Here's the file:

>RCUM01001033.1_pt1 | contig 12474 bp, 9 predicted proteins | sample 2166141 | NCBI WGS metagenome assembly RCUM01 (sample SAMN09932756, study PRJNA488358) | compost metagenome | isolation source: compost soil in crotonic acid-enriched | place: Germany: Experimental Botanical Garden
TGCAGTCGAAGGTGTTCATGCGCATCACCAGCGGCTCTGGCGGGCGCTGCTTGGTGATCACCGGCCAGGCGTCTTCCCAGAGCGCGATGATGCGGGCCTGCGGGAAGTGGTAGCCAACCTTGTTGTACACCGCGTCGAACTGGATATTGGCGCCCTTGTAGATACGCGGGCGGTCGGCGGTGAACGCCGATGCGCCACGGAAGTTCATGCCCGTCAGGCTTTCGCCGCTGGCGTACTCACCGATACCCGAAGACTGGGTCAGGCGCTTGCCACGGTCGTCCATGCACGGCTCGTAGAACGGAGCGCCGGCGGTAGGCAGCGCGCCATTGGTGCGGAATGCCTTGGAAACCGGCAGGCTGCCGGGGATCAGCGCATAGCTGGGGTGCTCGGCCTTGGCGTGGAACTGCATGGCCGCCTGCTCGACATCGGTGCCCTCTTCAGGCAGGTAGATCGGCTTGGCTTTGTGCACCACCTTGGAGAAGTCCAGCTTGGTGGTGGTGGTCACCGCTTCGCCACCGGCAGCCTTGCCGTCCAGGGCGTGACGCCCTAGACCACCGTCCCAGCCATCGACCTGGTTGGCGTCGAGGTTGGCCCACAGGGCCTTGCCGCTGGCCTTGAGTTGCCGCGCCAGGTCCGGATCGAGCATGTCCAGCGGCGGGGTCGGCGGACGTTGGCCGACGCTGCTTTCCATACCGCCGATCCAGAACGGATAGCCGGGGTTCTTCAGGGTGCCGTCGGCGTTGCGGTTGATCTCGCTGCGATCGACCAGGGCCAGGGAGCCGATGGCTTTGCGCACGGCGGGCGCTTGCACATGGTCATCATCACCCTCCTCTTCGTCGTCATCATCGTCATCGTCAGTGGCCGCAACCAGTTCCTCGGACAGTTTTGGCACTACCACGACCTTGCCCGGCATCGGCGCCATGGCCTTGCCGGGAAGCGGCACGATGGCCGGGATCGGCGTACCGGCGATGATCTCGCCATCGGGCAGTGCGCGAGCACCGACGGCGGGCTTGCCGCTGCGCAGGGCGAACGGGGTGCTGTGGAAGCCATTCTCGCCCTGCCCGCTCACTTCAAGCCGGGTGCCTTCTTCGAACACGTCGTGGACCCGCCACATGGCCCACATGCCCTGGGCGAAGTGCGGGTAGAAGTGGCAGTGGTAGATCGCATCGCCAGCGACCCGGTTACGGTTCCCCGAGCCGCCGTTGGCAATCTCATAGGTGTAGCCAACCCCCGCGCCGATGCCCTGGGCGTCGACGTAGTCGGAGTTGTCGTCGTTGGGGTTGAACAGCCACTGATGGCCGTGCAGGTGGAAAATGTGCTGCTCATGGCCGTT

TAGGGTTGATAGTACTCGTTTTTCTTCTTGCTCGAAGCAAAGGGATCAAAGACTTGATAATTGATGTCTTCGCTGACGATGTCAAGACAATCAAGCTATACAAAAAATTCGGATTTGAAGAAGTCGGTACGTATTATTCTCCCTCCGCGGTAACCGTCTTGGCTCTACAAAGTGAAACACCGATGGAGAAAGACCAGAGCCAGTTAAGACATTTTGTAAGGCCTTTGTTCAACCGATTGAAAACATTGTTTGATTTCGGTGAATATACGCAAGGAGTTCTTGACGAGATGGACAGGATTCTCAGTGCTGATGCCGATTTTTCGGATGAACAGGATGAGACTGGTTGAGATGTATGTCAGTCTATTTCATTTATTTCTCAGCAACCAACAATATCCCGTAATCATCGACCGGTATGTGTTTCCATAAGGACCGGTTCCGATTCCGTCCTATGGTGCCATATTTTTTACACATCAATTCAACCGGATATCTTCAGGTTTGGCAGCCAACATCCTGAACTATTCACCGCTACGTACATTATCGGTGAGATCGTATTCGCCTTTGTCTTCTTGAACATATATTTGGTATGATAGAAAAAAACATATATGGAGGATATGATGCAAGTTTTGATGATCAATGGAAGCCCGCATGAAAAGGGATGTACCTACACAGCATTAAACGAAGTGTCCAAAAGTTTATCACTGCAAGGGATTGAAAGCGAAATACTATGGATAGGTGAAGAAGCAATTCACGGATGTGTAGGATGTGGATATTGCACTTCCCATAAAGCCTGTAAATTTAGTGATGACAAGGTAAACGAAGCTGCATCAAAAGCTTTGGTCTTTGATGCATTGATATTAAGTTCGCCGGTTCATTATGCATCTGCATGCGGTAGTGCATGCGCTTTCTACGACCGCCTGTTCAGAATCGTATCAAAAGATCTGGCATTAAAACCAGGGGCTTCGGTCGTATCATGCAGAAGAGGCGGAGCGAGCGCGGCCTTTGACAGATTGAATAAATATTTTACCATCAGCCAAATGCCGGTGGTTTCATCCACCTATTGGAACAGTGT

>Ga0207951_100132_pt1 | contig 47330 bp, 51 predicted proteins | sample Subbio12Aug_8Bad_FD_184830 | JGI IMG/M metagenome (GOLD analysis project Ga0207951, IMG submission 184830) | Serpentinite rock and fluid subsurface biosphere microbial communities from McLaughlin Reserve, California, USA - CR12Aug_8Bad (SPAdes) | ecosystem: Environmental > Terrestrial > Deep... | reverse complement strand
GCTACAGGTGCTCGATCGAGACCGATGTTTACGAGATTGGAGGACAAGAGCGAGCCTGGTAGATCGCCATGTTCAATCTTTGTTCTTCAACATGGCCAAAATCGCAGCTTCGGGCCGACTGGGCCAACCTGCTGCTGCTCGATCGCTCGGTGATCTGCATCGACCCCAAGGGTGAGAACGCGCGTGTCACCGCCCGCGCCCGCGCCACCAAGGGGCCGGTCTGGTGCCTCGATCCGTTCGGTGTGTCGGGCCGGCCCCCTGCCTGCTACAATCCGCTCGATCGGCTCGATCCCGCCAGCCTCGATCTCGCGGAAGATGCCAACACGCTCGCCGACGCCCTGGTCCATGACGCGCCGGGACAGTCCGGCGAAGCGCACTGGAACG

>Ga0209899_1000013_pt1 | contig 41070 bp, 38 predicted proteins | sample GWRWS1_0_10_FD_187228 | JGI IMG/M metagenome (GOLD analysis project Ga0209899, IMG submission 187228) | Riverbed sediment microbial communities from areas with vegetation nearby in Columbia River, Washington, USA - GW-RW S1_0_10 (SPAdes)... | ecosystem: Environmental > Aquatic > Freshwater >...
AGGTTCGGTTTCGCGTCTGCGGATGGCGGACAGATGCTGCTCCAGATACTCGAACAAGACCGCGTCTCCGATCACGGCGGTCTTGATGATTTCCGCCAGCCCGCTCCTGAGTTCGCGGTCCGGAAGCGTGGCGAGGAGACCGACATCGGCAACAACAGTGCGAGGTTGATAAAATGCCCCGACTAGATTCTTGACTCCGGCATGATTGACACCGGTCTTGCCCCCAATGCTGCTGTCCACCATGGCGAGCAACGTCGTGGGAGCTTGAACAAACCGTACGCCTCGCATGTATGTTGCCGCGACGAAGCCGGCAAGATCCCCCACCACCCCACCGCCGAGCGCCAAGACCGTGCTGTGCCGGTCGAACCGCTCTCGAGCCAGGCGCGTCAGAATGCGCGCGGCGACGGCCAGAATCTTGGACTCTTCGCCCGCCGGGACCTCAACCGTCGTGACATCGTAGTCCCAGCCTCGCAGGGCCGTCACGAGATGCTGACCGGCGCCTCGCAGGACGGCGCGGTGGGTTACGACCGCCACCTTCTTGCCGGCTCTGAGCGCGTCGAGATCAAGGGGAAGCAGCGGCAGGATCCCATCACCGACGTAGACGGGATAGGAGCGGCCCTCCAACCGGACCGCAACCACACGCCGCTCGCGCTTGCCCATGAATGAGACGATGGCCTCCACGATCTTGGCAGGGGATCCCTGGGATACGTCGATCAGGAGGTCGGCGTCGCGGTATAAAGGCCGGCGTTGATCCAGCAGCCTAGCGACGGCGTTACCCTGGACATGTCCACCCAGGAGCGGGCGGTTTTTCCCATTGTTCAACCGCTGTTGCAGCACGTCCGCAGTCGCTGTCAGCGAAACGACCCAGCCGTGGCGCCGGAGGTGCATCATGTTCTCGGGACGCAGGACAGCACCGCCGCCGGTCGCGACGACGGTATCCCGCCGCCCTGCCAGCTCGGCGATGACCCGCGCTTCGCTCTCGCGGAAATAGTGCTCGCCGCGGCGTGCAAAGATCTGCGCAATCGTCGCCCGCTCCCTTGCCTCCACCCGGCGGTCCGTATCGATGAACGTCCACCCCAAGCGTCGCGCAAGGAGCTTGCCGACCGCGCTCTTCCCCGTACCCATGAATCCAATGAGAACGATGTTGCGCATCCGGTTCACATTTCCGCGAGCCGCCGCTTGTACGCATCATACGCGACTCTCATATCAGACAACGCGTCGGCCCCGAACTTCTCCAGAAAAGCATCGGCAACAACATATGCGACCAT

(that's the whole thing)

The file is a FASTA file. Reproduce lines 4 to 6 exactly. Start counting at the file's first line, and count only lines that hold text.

>Ga0207951_100132_pt1 | contig 47330 bp, 51 predicted proteins | sample Subbio12Aug_8Bad_FD_184830 | JGI IMG/M metagenome (GOLD analysis project Ga0207951, IMG submission 184830) | Serpentinite rock and fluid subsurface biosphere microbial communities from McLaughlin Reserve, California, USA - CR12Aug_8Bad (SPAdes) | ecosystem: Environmental > Terrestrial > Deep... | reverse complement strand
GCTACAGGTGCTCGATCGAGACCGATGTTTACGAGATTGGAGGACAAGAGCGAGCCTGGTAGATCGCCATGTTCAATCTTTGTTCTTCAACATGGCCAAAATCGCAGCTTCGGGCCGACTGGGCCAACCTGCTGCTGCTCGATCGCTCGGTGATCTGCATCGACCCCAAGGGTGAGAACGCGCGTGTCACCGCCCGCGCCCGCGCCACCAAGGGGCCGGTCTGGTGCCTCGATCCGTTCGGTGTGTCGGGCCGGCCCCCTGCCTGCTACAATCCGCTCGATCGGCTCGATCCCGCCAGCCTCGATCTCGCGGAAGATGCCAACACGCTCGCCGACGCCCTGGTCCATGACGCGCCGGGACAGTCCGGCGAAGCGCACTGGAACG

>Ga0209899_1000013_pt1 | contig 41070 bp, 38 predicted proteins | sample GWRWS1_0_10_FD_187228 | JGI IMG/M metagenome (GOLD analysis project Ga0209899, IMG submission 187228) | Riverbed sediment microbial communities from areas with vegetation nearby in Columbia River, Washington, USA - GW-RW S1_0_10 (SPAdes)... | ecosystem: Environmental > Aquatic > Freshwater >...